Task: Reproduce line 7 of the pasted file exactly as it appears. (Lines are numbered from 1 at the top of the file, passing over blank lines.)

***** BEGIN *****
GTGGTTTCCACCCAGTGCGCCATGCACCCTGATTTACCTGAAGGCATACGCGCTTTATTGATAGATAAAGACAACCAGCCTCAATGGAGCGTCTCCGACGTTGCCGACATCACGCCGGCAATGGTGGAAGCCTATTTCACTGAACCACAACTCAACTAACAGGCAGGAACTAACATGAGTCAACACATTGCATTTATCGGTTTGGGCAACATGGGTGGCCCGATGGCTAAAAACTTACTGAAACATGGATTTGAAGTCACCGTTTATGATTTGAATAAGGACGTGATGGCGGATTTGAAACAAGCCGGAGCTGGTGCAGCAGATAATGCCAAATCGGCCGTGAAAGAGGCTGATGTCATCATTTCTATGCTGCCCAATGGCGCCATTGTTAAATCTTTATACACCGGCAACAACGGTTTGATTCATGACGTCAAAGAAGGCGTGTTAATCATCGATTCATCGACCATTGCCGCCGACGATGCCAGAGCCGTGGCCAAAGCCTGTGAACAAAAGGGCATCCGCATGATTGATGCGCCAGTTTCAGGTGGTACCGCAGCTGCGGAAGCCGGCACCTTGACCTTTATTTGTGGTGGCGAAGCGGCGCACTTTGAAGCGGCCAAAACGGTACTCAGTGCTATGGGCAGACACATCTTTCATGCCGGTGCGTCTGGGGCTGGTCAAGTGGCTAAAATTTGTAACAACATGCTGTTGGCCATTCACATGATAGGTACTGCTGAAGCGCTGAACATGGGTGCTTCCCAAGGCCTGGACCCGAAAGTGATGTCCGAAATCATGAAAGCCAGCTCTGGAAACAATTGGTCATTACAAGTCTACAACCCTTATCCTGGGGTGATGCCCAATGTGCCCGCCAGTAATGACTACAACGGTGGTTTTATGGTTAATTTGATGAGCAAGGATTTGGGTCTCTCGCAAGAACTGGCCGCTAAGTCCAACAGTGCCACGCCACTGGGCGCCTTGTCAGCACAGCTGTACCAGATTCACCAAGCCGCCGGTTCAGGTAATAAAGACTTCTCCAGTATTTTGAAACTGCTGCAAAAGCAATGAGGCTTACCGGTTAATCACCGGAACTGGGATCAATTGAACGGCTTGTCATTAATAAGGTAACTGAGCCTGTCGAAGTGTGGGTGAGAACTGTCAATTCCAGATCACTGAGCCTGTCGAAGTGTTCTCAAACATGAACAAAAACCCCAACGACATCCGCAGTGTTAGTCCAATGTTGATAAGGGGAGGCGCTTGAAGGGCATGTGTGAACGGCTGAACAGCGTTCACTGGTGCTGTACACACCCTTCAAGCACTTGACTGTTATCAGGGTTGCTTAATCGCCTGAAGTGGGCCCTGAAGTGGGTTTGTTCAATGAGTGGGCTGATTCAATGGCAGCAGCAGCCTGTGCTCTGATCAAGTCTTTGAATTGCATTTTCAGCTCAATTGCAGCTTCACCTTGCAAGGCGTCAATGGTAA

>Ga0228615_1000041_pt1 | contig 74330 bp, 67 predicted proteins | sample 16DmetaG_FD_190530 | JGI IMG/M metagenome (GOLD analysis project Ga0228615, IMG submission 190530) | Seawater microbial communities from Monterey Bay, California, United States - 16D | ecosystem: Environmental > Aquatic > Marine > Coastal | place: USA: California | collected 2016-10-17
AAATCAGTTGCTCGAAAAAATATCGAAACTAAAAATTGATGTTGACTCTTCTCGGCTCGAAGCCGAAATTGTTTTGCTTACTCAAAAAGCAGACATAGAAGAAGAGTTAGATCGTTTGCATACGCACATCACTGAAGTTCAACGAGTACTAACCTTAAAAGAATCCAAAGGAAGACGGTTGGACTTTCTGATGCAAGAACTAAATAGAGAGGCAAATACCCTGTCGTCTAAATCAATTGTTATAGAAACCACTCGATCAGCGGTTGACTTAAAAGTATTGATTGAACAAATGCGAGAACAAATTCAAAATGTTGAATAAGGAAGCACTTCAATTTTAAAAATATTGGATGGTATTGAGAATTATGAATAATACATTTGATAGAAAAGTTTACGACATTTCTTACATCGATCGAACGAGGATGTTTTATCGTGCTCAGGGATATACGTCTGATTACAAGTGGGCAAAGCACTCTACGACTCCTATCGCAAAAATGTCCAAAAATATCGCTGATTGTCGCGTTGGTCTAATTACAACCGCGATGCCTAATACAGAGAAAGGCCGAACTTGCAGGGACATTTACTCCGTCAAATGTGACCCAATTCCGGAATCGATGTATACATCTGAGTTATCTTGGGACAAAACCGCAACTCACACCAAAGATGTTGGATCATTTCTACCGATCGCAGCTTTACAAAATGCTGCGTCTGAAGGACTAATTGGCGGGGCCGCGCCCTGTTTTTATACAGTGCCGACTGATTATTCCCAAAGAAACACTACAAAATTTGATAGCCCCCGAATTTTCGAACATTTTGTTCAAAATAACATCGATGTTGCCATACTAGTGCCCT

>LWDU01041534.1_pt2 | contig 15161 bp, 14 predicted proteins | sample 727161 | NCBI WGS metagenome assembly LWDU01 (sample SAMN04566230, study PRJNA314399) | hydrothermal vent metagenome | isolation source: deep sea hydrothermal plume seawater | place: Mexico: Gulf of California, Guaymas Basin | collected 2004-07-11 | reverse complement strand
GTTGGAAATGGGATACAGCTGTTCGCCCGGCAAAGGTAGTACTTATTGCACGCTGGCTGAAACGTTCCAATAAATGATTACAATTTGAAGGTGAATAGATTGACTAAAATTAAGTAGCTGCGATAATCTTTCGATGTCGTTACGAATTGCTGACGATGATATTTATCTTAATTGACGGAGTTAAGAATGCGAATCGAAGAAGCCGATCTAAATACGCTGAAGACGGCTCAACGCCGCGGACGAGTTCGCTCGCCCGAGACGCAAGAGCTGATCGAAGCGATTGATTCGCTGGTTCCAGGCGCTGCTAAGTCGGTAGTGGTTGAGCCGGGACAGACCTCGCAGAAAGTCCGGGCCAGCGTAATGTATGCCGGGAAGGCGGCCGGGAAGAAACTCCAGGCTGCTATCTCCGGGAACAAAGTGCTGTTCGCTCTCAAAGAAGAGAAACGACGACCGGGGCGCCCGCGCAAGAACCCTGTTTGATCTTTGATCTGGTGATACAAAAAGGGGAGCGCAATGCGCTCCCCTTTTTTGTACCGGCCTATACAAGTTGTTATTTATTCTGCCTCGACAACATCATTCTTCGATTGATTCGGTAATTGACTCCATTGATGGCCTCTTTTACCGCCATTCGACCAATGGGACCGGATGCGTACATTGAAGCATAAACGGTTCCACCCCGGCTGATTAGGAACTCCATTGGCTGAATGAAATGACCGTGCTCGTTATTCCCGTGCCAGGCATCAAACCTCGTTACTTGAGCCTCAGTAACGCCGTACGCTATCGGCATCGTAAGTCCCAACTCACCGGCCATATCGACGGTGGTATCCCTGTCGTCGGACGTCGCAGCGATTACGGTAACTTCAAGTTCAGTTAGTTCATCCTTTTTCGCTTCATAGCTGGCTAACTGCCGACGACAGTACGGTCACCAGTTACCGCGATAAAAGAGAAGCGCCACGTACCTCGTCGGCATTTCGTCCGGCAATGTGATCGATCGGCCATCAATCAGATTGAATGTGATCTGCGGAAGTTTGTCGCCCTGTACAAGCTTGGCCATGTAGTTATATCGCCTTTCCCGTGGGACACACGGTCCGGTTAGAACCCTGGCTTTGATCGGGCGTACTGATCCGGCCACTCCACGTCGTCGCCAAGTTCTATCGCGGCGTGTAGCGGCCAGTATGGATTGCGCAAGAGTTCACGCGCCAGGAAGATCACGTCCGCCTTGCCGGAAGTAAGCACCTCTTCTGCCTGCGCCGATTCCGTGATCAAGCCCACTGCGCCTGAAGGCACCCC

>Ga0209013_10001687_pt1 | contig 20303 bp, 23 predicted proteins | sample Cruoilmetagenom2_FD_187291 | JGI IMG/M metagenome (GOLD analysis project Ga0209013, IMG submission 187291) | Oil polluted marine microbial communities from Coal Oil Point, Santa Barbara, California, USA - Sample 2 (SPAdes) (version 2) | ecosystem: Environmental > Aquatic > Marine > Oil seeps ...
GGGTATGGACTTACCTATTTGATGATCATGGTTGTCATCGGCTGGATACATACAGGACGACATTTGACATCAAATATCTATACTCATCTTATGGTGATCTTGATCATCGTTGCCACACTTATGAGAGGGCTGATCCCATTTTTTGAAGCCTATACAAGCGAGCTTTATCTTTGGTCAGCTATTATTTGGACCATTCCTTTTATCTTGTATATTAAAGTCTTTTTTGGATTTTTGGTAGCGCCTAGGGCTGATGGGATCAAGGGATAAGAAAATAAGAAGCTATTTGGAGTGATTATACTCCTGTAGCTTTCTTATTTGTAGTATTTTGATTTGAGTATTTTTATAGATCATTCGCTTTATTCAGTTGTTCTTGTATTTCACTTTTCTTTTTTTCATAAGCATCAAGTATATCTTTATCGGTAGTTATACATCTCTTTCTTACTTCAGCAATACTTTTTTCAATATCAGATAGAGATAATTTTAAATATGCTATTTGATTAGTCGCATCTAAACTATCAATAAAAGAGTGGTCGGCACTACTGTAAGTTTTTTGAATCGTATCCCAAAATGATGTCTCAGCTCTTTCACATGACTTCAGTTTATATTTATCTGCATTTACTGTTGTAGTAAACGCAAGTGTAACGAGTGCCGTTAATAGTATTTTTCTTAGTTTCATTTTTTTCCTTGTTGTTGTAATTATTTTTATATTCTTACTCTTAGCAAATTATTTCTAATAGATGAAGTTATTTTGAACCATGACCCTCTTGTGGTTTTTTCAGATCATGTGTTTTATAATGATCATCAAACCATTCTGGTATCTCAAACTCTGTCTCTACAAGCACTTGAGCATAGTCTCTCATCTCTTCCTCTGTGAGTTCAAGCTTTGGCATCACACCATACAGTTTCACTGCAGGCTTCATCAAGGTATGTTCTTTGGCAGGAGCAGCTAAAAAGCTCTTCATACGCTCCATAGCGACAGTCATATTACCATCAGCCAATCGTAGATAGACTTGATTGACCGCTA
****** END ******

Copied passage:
GGGTATGGACTTACCTATTTGATGATCATGGTTGTCATCGGCTGGATACATACAGGACGACATTTGACATCAAATATCTATACTCATCTTATGGTGATCTTGATCATCGTTGCCACACTTATGAGAGGGCTGATCCCATTTTTTGAAGCCTATACAAGCGAGCTTTATCTTTGGTCAGCTATTATTTGGACCATTCCTTTTATCTTGTATATTAAAGTCTTTTTTGGATTTTTGGTAGCGCCTAGGGCTGATGGGATCAAGGGATAAGAAAATAAGAAGCTATTTGGAGTGATTATACTCCTGTAGCTTTCTTATTTGTAGTATTTTGATTTGAGTATTTTTATAGATCATTCGCTTTATTCAGTTGTTCTTGTATTTCACTTTTCTTTTTTTCATAAGCATCAAGTATATCTTTATCGGTAGTTATACATCTCTTTCTTACTTCAGCAATACTTTTTTCAATATCAGATAGAGATAATTTTAAATATGCTATTTGATTAGTCGCATCTAAACTATCAATAAAAGAGTGGTCGGCACTACTGTAAGTTTTTTGAATCGTATCCCAAAATGATGTCTCAGCTCTTTCACATGACTTCAGTTTATATTTATCTGCATTTACTGTTGTAGTAAACGCAAGTGTAACGAGTGCCGTTAATAGTATTTTTCTTAGTTTCATTTTTTTCCTTGTTGTTGTAATTATTTTTATATTCTTACTCTTAGCAAATTATTTCTAATAGATGAAGTTATTTTGAACCATGACCCTCTTGTGGTTTTTTCAGATCATGTGTTTTATAATGATCATCAAACCATTCTGGTATCTCAAACTCTGTCTCTACAAGCACTTGAGCATAGTCTCTCATCTCTTCCTCTGTGAGTTCAAGCTTTGGCATCACACCATACAGTTTCACTGCAGGCTTCATCAAGGTATGTTCTTTGGCAGGAGCAGCTAAAAAGCTCTTCATACGCTCCATAGCGACAGTCATATTACCATCAGCCAATCGTAGATAGACTTGATTGACCGCTA